Neurodivergent people in New Zealand workplaces are at risk of being overlooked, with a third reporting their condition has negatively affected their career advancement, latest research shows.
The 2022 New Zealand Workplace Diversity Survey also revealed that it’s likely many people with a neurodiverse condition are masking it in the workplace, with 63 per cent of people who identified as neurodivergent reporting their organisation was unaware of this.
Diversity Works New Zealand Head of Research and Development Pete Mercer says another concerning statistic from the annual research was that only 17 per cent of respondents agreed or strongly agreed that senior leaders in their organisation were equipped to effectively manage a neurodiverse workforce. Almost half of those surveyed (47 per cent) disagreed or strongly disagreed with the statement.
There are encouraging signs that organisations are starting to engage with neurodiversity in the workplace – the number of people who indicated neurodiversity was an important issue for their organisation doubled from 12 per cent in 2021 to 24 per cent in 2022.
Thirteen per cent of survey respondents said they considered themselves to be neurodivergent or living with neurodiversity, six per cent didn’t know and 81 per cent did not identify as neurodivergent. This is in keeping with international estimates that suggest around 15 to 20 per cent of the population are neurodivergent, Mercer says.
But organisations in New Zealand are unlikely to have information on the number of individuals within their workplace who are neurodivergent, with 71 per cent indicating they do not collect demographic data on the neurodiversity of their workforce.
Those who did identify as neurodivergent were more likely to agree there is a bias against a neurodiverse workforce (29 per cent) than people who did not identify as neurodivergent (14 per cent).
With up to a fifth of employees likely to be neurodivergent, organisations need to raise awareness around this topic, says Mercer.
“There are some excellent resources and training available to people leaders. But it’s also important to encourage conversations around neurodiversity. Senior leaders should empower neurodiverse people who are open about their condition to talk about it at work and normalise the situation, making it okay for everyone to feel safe to disclose.”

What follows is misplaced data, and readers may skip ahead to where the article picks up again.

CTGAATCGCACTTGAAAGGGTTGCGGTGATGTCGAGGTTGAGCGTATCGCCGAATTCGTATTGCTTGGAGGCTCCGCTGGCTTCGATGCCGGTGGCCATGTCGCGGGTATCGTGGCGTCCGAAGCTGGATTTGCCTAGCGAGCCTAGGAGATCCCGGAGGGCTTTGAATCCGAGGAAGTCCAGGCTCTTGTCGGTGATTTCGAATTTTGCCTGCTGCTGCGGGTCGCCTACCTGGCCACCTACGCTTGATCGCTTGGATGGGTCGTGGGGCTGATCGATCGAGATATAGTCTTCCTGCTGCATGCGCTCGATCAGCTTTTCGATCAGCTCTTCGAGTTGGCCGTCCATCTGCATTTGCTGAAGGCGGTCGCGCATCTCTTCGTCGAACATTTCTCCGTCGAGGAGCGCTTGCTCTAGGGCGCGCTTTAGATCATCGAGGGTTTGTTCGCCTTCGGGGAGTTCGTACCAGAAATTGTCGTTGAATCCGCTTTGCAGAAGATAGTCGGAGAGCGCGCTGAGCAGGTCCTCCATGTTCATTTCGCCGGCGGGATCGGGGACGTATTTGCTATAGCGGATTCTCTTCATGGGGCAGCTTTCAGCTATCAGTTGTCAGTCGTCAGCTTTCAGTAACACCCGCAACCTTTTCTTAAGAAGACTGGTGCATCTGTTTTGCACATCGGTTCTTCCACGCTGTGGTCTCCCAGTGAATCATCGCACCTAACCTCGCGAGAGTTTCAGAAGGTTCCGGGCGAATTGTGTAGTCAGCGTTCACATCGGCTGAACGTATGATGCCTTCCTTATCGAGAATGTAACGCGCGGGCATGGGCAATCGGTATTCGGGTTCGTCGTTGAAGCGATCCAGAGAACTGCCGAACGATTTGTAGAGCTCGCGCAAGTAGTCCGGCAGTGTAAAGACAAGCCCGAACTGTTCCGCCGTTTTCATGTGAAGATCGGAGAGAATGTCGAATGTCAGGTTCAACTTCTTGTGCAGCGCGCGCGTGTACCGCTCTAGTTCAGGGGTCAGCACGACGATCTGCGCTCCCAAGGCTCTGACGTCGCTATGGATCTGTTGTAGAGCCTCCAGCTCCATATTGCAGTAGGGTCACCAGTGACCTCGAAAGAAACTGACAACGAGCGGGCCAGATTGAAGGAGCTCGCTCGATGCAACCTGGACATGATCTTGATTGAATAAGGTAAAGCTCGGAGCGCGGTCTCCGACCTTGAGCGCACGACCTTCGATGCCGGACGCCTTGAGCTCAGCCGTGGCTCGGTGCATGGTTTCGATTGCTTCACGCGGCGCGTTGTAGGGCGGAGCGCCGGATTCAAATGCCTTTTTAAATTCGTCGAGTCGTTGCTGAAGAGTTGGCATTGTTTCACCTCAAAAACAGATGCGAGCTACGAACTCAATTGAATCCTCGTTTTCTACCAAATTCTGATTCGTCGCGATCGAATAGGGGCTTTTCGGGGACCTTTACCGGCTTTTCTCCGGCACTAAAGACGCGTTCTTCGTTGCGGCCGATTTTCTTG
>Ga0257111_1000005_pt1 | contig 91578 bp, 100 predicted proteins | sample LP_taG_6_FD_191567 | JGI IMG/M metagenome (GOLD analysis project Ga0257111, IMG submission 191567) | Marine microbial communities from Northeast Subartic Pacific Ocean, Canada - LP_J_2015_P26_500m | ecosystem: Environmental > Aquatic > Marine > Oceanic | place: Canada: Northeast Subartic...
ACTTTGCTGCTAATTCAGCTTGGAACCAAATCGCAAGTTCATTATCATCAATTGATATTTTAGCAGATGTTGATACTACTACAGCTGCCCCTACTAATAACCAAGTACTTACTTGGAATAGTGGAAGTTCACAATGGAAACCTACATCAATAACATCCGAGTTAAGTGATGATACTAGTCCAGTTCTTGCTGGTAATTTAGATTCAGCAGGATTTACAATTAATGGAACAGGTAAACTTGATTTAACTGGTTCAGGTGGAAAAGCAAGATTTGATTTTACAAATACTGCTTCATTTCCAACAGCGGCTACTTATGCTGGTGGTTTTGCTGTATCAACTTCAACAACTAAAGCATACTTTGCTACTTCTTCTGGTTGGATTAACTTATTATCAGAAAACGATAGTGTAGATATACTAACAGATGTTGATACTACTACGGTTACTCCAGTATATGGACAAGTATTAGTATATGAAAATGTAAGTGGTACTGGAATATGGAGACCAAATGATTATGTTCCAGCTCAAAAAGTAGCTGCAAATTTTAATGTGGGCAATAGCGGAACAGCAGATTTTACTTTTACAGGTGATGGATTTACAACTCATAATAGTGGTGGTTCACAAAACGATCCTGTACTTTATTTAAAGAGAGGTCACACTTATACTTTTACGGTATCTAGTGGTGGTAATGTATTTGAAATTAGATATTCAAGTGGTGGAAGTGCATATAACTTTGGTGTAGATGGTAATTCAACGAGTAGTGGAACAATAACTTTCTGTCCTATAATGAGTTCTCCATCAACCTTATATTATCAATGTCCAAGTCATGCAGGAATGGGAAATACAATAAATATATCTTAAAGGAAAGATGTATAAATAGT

Other key findings from the 2022 New Zealand Workplace Diversity Survey
- Wellbeing, bias and flexibility were again identified as the three diversity issues that are most important to organisations, consistent with previous years
- Ethnicity was ranked as the fourth most important diversity issue, overtaking gender for the first time in six years
- Māori, Pacific People, people with disabilities and transgender/gender diverse people are the four groups that organisations report having most difficulty recruiting into their workforce. This was more of an issue for private sector organisations than public sector workplaces
- Covid-19 was more likely to have a negative impact on personal wellbeing and work-life balance for people working in small organisations – 63 per cent reported they were impacted negatively or very negatively, compared with 59 per cent of respondents working in medium-sized organisations and 56 per cent from large organisations.
- Leadership in the private sector was seen as more inclusive than in the public sector – 61 per cent of private sector respondents indicated that leadership style in their organisation was a best practice example of inclusive leadership or mostly inclusive compared with 51 per cent of respondents from the public sector
- Respondents in the private sector also perceived their team as more inclusive than respondents in the public sector – 74 per cent of respondents in the private sector perceived their team as a best practice example of inclusivity or mostly inclusive compared to 69 per cent in the public sector.
- Almost 90 per cent of organisations offered employees some sort of flexible work arrangements but access is not always equitable. Respondents who work on the front-line indicated that it is harder for them to work from home, while others reported that access to the initiatives varied depending on a manager’s attitude and management styles, work location, and fields of work. Fixed-term and casual workers also reported fewer opportunities for flexible working.